Tuesday, November 6, 2012

BUDDHACARITA 3.41: A Pathetic Scrounger

−−⏑−¦−⏑⏑¦−⏑−−¦¦−−⏑−¦−⏑⏑¦−⏑−−   Upajāti (Bālā)
sthūlodaraḥ śvāsa-calac-charīraḥ srastāṁsa-bāhuḥ kṛśa-pāṇdu-gātraḥ |
ambeti vācaṁ karuṇaṁ bruvāṇaḥ paraṁ samāśritya naraḥ ka eṣaḥ || 3.41

“That individual with an expanded belly, 
whose body moves as he breathes,

Whose arms hang loose from his shoulders, 
whose limbs are wasted and pale,

And who keeps saying 'Mother!', pathetically,

While leaning on others for support: Who is this man?”

Ostensibly in today's verse the prince is describing a man who is sick in the conventional sense, with distended belly and laboured breathing, with drooping arms and shoulders, and with limbs that are emaciated and pasty because of disease. Literally unable to stand on his own two feet, he cries out for his mother. Hence,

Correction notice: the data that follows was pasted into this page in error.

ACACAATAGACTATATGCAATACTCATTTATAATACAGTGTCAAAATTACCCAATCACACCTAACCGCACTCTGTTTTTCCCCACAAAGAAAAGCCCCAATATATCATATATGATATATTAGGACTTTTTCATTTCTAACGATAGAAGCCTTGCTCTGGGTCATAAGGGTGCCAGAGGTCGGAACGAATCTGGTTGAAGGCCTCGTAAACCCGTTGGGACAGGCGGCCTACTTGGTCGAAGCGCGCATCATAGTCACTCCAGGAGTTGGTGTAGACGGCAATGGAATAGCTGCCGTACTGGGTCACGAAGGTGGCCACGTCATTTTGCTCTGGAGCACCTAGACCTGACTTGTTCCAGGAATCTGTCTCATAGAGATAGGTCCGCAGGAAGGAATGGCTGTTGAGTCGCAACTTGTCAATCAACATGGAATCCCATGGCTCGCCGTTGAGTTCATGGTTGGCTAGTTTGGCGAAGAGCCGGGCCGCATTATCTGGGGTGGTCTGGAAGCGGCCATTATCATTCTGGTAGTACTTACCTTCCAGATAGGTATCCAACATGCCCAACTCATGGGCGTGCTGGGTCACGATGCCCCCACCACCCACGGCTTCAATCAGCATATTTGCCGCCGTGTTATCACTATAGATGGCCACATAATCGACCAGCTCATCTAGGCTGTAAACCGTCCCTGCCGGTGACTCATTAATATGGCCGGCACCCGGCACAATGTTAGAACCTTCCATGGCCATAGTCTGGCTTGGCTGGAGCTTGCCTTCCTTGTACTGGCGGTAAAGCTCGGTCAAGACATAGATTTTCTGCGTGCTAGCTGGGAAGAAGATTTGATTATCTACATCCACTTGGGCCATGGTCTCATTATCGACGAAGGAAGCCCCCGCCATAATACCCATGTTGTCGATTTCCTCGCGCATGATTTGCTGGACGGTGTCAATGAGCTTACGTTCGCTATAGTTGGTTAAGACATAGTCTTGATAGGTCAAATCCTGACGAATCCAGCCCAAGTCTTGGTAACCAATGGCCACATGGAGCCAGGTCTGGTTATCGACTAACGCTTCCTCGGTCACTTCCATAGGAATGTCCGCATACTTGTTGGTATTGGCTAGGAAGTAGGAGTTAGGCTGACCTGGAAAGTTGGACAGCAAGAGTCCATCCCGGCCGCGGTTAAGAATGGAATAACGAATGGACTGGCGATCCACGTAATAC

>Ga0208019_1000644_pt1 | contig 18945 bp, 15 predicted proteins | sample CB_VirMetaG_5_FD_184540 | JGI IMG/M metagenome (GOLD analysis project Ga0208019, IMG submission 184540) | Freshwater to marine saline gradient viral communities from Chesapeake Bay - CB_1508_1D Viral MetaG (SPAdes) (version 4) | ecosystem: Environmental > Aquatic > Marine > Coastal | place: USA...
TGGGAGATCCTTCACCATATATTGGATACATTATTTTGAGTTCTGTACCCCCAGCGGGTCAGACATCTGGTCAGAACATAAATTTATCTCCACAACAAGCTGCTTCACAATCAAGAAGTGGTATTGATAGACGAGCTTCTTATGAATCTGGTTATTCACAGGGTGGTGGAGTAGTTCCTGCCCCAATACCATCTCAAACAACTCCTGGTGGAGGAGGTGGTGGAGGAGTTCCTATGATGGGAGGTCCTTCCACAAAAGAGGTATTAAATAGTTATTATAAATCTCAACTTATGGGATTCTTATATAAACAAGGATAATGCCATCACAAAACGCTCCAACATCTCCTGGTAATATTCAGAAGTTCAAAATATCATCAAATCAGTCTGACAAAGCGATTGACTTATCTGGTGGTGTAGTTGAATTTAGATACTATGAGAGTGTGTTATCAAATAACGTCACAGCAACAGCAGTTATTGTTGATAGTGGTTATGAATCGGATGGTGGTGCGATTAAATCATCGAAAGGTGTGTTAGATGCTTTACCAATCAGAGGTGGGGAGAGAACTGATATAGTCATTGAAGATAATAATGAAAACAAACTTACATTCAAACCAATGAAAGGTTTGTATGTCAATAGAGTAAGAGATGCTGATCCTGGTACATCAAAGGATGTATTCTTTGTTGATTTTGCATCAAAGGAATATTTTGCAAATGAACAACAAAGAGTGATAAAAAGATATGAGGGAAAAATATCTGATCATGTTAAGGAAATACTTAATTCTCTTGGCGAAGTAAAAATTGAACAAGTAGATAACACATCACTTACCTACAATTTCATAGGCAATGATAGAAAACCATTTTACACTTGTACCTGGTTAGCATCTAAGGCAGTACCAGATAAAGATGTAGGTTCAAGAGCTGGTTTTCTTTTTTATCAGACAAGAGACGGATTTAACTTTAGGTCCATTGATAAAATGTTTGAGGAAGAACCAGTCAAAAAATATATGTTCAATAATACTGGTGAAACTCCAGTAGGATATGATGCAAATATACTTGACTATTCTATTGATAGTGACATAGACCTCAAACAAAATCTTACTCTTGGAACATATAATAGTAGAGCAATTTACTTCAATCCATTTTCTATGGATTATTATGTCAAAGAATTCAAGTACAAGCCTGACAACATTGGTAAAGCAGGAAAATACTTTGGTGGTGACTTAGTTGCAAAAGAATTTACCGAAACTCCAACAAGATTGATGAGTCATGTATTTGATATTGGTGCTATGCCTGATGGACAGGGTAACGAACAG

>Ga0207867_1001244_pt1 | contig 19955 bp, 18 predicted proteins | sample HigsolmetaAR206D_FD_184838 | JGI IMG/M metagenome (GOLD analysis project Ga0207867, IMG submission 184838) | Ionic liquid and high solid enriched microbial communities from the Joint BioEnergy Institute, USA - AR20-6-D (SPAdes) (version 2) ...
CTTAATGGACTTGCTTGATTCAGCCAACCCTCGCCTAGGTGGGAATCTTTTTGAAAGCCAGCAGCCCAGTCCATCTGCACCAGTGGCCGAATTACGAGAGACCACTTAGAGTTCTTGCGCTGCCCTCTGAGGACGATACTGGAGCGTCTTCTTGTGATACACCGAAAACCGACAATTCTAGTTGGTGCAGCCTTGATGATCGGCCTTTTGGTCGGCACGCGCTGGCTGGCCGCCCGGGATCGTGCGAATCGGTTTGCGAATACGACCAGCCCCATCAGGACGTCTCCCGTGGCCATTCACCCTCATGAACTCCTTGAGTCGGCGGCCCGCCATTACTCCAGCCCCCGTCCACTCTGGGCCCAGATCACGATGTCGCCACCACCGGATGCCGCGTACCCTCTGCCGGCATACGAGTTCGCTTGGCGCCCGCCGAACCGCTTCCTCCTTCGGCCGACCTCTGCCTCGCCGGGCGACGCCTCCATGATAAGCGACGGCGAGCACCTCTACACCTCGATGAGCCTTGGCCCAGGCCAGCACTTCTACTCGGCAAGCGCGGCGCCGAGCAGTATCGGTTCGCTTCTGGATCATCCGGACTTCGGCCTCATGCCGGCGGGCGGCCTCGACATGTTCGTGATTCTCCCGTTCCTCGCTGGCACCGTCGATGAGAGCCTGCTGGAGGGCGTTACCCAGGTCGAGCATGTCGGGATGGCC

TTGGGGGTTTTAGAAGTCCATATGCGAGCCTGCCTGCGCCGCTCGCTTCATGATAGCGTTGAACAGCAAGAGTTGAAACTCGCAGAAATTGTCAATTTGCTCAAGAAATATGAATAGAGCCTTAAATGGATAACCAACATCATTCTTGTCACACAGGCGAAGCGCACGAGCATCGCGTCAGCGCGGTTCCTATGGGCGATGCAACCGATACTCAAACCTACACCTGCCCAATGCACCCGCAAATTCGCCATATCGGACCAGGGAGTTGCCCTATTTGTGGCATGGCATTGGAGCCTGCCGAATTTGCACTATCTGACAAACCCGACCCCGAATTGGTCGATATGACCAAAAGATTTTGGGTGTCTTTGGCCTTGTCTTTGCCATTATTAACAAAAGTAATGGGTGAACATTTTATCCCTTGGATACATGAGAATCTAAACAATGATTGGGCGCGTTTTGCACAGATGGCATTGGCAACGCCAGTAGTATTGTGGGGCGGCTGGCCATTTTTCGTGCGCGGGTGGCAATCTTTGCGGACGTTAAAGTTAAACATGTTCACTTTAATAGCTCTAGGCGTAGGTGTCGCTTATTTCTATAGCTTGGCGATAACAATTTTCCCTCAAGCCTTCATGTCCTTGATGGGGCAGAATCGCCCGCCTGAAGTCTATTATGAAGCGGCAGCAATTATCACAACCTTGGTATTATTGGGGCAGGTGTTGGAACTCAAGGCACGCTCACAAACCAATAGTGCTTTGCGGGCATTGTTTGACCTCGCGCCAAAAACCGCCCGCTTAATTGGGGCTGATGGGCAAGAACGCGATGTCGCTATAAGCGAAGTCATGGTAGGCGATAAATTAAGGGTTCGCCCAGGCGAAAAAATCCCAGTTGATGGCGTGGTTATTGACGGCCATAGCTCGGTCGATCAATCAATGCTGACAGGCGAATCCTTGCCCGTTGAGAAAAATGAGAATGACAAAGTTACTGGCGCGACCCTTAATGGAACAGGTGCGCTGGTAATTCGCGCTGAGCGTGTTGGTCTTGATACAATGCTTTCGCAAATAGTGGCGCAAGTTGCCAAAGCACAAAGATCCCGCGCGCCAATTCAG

EBC: ‘Yonder man with a swollen belly, his whole frame shaking as he pants, his arms and shoulders hanging loose, his body all pale and thin, uttering plaintively the word "mother," when he embraces (samāśliṣya) a stranger, — who, pray, is this?’

EHJ: “Who is this man with swollen belly and body that heaves with his panting? His shoulders and arms are fallen in, his limbs emaciated and pale. He call out piteously, “mother”, as he leans on another for support.”

And PO: “His belly swollen, his body heaves as he pants; his arms and shoulders droop, his limbs are thin and pale; Leaning on someone, he cries 'Mother!' piteously; tell me, who is this man?”